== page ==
After the recent death of George Perry Floyd in Minneapolis, Minnesota, and the protests that erupted across the country calling for social justice, some Northeast Ohio police departments are taking a look at their own policies. Mr. Floyd died on May 25 after a police officer held his knee on the man’s neck for 8 minutes and 46 seconds.
Many chiefs said that their policies are reviewed annually or every few years, but with a spotlight on law enforcement and increased tensions between the public and the police, now is a good time to make any needed revisions.
“Individual officers can make mistakes, there’s no doubt,” Bainbridge Police Chief Jon Bokovitz said. “Departments try to do the best we can, but we get judged on one officer’s particular actions. We don’t want a physical confrontation.”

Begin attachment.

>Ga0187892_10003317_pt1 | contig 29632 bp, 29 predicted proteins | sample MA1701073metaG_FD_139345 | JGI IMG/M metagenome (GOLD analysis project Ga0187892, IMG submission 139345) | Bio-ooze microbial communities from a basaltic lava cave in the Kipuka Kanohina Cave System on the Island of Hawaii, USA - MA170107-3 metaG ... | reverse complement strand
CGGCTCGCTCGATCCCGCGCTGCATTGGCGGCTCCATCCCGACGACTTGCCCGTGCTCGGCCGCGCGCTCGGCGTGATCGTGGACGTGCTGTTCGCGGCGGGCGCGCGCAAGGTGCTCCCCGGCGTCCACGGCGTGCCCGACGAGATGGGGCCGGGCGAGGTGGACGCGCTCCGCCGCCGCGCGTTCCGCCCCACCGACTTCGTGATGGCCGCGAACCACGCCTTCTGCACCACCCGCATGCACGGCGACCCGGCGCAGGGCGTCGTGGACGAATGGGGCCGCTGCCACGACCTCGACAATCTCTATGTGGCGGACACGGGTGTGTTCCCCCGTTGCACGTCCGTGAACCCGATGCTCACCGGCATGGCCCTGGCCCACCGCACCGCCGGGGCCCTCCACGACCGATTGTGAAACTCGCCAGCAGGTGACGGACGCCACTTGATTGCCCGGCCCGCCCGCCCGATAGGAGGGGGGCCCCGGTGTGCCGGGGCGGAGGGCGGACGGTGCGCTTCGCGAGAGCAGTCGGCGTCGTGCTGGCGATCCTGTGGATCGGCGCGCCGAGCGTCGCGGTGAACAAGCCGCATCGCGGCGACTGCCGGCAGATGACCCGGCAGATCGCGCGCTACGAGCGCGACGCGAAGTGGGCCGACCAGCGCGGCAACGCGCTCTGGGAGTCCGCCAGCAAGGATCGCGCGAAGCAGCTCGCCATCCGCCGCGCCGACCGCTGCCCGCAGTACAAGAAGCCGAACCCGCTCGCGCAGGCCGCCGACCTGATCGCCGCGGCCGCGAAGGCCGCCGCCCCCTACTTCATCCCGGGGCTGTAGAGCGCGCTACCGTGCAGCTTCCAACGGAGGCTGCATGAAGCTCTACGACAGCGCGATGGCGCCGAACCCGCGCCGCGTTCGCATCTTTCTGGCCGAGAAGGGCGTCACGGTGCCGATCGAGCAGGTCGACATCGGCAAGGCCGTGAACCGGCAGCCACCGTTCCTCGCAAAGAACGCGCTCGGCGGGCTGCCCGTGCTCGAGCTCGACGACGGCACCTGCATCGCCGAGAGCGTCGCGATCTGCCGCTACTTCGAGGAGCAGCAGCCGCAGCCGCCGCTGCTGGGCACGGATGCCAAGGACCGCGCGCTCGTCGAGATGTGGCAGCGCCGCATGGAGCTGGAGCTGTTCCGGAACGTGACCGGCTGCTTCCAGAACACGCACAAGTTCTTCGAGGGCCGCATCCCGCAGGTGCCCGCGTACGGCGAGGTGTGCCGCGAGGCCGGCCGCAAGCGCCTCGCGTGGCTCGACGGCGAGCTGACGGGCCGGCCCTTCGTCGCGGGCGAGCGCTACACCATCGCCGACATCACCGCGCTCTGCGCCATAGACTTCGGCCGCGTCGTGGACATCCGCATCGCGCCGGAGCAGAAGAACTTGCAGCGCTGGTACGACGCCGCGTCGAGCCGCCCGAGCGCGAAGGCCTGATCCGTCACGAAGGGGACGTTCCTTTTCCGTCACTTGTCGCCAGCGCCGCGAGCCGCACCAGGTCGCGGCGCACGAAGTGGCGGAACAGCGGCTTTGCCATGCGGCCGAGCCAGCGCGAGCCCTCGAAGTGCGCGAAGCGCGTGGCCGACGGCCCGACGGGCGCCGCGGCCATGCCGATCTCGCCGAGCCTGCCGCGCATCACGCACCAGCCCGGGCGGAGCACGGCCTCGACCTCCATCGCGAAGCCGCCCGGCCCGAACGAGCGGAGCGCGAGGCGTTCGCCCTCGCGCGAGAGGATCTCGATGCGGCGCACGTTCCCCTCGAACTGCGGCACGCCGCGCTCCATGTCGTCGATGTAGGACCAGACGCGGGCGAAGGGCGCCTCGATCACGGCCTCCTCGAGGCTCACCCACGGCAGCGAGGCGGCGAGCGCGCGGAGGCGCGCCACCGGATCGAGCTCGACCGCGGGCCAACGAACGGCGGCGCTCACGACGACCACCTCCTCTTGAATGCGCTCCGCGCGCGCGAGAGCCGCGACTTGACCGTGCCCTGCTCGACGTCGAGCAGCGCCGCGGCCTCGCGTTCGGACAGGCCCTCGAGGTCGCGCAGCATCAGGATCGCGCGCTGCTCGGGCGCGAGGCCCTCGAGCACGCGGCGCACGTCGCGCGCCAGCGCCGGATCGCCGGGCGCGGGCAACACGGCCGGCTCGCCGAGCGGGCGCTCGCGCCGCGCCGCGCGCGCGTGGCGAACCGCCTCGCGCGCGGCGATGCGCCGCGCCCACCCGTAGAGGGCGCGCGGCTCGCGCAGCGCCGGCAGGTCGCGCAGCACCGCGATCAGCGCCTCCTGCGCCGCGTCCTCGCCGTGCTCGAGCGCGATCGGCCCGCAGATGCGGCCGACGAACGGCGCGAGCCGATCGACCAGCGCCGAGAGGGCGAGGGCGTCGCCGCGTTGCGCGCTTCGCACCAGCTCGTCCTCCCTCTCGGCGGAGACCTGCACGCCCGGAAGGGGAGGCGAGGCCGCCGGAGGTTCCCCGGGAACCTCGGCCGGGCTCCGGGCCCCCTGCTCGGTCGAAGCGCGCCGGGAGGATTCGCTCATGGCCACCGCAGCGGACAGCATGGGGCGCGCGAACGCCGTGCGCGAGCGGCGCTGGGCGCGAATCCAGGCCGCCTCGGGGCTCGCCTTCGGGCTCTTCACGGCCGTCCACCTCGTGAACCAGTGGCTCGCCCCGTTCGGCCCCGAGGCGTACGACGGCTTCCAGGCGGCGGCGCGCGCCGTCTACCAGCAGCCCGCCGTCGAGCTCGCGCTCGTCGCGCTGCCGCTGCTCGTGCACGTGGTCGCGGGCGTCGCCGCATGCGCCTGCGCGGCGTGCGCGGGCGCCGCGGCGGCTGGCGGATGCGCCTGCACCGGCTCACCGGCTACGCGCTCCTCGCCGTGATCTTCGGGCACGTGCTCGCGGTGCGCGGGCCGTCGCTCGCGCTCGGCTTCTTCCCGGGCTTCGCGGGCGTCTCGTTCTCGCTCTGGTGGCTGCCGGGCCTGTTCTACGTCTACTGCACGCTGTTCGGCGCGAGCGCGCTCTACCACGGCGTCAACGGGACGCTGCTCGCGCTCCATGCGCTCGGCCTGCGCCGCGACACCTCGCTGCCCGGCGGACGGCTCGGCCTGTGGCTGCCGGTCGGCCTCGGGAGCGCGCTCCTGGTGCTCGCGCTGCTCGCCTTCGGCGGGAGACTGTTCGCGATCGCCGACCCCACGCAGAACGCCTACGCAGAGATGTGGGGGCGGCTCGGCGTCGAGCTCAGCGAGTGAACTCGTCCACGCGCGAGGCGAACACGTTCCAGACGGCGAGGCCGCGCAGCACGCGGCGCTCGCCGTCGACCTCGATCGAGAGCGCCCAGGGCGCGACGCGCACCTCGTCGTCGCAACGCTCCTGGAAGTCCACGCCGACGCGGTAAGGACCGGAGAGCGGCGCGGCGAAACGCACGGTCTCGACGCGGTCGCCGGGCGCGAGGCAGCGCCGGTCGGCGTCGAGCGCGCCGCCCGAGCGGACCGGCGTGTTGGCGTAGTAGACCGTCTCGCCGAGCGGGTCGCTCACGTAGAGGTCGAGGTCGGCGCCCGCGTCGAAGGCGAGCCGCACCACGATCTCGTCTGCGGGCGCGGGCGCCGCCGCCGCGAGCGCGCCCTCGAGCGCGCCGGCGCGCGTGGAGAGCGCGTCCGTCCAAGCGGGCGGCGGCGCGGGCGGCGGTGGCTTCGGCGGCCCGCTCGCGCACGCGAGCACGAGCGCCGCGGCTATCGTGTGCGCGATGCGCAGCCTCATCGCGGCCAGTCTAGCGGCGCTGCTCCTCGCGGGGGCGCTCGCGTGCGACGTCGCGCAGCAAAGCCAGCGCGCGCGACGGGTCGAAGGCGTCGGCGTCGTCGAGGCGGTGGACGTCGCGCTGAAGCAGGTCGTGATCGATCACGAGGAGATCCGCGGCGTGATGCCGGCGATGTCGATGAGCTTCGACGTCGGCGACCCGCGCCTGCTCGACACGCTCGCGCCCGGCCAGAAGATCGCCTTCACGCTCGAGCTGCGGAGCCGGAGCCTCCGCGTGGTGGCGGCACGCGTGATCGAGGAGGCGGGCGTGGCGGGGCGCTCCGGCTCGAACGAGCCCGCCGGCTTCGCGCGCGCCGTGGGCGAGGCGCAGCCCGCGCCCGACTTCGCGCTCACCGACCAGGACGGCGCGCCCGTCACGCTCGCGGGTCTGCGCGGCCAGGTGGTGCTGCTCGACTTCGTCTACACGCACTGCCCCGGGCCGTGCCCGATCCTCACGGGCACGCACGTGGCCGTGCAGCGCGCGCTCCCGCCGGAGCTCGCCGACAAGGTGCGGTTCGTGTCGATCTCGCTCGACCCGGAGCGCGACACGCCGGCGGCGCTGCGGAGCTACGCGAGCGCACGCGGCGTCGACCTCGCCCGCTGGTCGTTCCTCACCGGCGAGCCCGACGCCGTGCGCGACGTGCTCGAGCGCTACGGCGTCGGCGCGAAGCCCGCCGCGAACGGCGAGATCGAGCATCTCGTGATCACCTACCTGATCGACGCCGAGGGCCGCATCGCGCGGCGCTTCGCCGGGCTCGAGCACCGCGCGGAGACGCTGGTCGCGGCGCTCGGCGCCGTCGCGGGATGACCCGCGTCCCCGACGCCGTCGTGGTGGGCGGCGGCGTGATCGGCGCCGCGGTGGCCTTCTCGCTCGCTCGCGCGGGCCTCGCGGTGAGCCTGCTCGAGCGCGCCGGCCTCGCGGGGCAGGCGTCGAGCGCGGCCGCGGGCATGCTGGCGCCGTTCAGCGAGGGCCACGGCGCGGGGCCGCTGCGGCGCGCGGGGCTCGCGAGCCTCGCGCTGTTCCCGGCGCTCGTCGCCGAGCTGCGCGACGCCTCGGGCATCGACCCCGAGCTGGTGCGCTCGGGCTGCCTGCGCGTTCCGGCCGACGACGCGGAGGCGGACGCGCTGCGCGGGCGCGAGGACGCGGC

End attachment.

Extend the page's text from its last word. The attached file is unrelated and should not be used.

Police officers and deputies in Gates Mills, Orange Village, Bainbridge, Geauga County, Pepper Pike, Solon and Woodmere use dash cameras in police cars. Not all law enforcement agencies, however, use body cameras.
Gates Mills Police Chief Gregg Minichello said that his department does not use body cameras, but that could change soon. The possibility of body cameras was discussed in the village about four years ago, he said, when the use was less common nationwide. Since then, Chief Minichello said that the increased use of body cameras is likely to make them standard equipment soon.
“I’ve been thinking about this for years,” he said. “‘What would the reason not to have them be?’ I ask myself that and I don’t think there is a reason. It allows for transparency and protects the officers and the public.”